As the Buro Happold Effectiveness in Architecture Award reaches its closing stages, we got in touch with award-winning architect and previous judge Larry Speck, to further explore the concept and the obstacles facing Effective Design.
There are a growing number of evangelists for effective building design. Why do you think this is?
People choose to be evangelists because they are true believers, and there are a lot of us who truly believe architecture's core purpose is to make a lasting contribution to society and transform peoples' lives. We are tired of architecture being relegated to an elite sub-culture and are ready to talk about its extraordinary effectiveness in helping a culture achieve its most fundamental goals.
A building that really works well must shine a very positive light on the role of the architect behind it, and presumably
helps them win new work?
I was in Vancouver recently and took an afternoon to visit a recent recipient of the WAN Effectiveness Award - the Vancouver Convention Center. I was shown around by the convention center's COO who was an extraordinary advocate for effective building design and for the power of architecture to impact his building, his industry and his city. That building is shining a very positive light on the role of the architect, and its users are getting the word out in a way that will help us all win new work!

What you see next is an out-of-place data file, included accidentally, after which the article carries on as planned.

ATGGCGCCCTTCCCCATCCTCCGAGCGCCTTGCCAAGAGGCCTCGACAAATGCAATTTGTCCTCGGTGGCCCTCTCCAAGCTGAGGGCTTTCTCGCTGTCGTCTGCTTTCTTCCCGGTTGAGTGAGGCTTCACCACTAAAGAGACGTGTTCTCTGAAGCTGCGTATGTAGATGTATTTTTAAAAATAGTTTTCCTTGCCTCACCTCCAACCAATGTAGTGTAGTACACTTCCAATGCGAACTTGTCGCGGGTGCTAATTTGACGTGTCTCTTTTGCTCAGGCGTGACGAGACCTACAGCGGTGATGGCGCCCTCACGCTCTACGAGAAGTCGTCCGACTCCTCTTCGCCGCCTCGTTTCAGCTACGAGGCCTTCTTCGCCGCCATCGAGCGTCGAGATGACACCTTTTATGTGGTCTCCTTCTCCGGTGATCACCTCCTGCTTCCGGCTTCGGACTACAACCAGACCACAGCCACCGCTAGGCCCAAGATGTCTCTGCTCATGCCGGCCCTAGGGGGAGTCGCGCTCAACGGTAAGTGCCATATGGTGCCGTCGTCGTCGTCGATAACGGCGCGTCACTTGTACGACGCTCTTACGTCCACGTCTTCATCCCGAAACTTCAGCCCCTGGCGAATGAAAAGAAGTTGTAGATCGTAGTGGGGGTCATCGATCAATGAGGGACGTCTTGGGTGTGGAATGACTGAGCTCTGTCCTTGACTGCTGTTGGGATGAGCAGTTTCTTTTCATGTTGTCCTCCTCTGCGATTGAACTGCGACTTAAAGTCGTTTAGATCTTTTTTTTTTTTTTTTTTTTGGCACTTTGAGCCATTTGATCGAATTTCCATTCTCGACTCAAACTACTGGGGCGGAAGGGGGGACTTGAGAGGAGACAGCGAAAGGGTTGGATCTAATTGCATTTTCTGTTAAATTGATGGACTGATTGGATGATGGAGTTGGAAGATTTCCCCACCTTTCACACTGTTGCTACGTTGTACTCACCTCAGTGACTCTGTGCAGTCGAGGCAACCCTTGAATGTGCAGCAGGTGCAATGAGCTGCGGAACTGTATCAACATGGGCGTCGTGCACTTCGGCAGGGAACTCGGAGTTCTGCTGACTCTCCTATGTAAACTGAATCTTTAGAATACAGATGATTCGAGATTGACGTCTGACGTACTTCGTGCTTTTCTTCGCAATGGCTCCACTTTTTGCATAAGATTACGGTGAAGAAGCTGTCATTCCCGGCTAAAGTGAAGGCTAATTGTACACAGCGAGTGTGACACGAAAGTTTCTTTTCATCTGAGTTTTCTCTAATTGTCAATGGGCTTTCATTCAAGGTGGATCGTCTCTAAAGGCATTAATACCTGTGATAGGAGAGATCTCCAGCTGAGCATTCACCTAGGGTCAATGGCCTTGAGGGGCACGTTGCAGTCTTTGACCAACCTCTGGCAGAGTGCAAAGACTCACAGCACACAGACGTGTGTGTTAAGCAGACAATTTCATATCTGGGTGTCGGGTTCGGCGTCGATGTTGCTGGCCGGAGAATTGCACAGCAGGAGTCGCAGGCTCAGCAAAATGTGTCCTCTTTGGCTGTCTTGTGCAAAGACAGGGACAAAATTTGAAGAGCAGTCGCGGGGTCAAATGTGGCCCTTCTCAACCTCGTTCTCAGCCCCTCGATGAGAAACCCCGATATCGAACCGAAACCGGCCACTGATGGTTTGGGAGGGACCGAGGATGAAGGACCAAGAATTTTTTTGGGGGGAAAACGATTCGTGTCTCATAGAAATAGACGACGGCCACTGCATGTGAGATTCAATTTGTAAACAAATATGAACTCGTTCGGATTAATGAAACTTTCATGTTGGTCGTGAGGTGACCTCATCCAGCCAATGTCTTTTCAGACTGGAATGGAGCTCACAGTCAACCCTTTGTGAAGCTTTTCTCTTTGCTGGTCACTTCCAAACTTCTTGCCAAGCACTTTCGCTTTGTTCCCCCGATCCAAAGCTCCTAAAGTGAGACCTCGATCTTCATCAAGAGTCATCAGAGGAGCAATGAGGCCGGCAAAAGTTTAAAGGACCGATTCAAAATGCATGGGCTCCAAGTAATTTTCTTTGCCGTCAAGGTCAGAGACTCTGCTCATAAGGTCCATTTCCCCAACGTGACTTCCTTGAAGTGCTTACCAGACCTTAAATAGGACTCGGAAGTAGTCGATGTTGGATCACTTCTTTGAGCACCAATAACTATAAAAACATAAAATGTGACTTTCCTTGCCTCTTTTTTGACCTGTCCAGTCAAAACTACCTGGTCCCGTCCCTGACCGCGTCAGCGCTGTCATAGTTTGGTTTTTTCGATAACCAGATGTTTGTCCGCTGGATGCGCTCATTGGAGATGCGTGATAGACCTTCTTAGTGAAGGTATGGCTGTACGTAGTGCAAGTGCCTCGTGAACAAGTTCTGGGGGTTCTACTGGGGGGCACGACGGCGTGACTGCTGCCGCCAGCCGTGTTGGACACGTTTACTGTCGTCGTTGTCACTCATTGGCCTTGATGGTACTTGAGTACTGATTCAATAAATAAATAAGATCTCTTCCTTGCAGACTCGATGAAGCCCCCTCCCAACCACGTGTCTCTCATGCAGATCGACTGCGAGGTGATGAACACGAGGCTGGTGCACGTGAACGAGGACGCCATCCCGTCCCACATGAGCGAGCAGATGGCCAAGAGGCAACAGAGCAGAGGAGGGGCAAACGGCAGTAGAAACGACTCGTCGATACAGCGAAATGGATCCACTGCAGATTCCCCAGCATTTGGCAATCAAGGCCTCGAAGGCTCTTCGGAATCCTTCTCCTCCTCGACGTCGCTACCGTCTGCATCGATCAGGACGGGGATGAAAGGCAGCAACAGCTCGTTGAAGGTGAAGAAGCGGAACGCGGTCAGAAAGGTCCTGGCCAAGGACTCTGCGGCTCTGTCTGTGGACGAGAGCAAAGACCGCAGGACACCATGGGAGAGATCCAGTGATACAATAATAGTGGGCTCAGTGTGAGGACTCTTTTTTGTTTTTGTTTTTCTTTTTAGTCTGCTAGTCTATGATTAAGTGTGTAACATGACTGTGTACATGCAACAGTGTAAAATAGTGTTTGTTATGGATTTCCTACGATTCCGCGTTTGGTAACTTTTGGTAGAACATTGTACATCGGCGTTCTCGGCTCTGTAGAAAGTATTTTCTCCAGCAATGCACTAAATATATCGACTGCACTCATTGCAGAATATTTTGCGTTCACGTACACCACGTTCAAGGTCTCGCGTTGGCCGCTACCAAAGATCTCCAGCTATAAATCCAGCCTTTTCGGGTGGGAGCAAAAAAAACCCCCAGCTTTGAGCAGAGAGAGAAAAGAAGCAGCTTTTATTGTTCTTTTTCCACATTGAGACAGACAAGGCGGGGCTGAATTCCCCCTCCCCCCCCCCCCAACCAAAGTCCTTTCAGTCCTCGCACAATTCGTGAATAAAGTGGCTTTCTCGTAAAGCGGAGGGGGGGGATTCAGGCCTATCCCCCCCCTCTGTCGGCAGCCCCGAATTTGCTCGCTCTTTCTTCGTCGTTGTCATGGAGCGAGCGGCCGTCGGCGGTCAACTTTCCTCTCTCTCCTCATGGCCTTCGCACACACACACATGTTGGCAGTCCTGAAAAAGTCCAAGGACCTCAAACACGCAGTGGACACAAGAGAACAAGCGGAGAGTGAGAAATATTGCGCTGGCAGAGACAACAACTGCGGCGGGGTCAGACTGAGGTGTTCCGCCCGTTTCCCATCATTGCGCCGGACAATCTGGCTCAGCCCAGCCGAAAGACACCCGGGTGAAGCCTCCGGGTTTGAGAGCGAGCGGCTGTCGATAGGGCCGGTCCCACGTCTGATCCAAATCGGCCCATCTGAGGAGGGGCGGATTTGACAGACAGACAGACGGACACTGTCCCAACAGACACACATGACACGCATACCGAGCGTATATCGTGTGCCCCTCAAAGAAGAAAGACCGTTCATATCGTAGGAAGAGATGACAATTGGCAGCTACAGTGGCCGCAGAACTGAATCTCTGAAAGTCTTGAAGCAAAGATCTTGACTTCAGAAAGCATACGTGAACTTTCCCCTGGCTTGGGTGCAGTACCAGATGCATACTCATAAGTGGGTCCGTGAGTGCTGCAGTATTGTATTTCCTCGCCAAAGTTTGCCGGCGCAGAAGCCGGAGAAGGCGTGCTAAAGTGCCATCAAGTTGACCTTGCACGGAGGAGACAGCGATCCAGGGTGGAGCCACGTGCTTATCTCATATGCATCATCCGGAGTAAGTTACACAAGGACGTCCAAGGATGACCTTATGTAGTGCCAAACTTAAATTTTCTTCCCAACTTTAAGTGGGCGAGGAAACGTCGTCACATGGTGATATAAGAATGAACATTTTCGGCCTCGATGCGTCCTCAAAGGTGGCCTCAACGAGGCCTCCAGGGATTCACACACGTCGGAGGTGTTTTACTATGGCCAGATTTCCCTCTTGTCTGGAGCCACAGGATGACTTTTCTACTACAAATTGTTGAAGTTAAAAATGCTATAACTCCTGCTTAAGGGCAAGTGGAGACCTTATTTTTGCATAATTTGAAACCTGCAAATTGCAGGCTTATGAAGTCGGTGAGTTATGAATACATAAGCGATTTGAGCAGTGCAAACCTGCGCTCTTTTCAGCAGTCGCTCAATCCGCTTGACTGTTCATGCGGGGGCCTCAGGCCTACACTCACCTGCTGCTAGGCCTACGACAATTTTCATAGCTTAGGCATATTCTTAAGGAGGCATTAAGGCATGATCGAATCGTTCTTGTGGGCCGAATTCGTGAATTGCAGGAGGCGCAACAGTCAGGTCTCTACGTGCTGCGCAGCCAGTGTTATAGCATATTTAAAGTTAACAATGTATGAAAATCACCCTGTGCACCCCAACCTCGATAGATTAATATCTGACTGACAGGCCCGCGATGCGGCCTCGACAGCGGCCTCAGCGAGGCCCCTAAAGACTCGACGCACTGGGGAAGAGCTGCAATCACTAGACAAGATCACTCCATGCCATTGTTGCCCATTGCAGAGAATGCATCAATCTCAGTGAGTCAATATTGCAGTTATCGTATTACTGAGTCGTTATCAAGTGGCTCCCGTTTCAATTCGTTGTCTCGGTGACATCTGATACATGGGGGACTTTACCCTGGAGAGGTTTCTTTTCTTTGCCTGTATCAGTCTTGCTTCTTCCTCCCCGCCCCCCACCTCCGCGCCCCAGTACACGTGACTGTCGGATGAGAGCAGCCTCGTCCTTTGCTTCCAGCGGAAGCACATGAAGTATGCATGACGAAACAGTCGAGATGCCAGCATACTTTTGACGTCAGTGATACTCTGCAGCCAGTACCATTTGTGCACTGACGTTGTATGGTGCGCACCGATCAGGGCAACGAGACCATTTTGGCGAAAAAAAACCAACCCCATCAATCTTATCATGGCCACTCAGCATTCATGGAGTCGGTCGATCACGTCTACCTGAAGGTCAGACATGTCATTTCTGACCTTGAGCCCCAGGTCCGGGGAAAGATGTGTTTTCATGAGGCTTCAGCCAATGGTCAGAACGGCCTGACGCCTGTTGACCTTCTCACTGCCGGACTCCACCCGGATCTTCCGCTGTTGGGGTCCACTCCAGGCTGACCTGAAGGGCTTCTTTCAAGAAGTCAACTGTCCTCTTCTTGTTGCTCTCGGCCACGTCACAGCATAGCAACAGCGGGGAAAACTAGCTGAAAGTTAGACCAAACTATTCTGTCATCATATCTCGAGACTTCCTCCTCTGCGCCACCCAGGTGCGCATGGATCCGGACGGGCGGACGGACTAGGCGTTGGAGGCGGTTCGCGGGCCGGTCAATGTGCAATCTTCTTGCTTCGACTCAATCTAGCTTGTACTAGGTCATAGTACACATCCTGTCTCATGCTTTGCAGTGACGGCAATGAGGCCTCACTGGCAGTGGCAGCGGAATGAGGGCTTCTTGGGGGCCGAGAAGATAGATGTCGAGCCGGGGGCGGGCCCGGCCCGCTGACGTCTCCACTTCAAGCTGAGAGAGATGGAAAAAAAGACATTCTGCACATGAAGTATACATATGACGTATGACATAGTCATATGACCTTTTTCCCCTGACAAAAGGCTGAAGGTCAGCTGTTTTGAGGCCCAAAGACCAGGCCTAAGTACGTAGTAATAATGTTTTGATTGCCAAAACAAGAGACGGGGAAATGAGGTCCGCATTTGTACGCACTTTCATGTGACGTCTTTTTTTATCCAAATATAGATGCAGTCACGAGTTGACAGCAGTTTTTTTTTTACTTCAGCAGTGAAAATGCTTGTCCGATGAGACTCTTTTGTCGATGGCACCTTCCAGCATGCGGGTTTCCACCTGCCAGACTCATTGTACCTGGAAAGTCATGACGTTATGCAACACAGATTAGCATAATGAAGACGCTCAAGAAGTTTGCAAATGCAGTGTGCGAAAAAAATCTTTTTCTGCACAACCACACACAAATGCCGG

How can effective design be measured?
Effective design is best measured by talking with users, measuring the success of the enterprise being housed, assessing economic impact, observing personal interactions provoked, gathering data on energy performance and looking at social and cultural transformations engendered over time. This is a sociological, anthropological and economic enterprise, and we need to learn how to use the tools of those disciplines.
What are the obstacles facing growth in Effective Design?
One of the biggest obstacles to effective design is our own preoccupation in the sub-culture of architecture with what is new. We have gotten so obsessed with 'the latest thing' that we have forgotten that buildings stick around for a very long time and that novelty wears thin very quickly. Effective design requires a long view and the realization that real depth in buildings necessitates
patience, diligence, thoroughness, commitment and a longer attention span than a quick sketch or a short charrette demonstrates.
Why should an architect be excited about Effective Design; it might not even be in the building’s brief?
Effective design parameters should be at the core of every building brief. If the brief is only an outline of spaces, square feet and costs, it underestimates the importance of buildings and their ability to make a real difference in the lives of people, companies and institutions they serve.
To learn more or register for the Buro Happold Effectiveness In Architecture Award, you can visit the page here here .
PageSoutherlandPage , Austin
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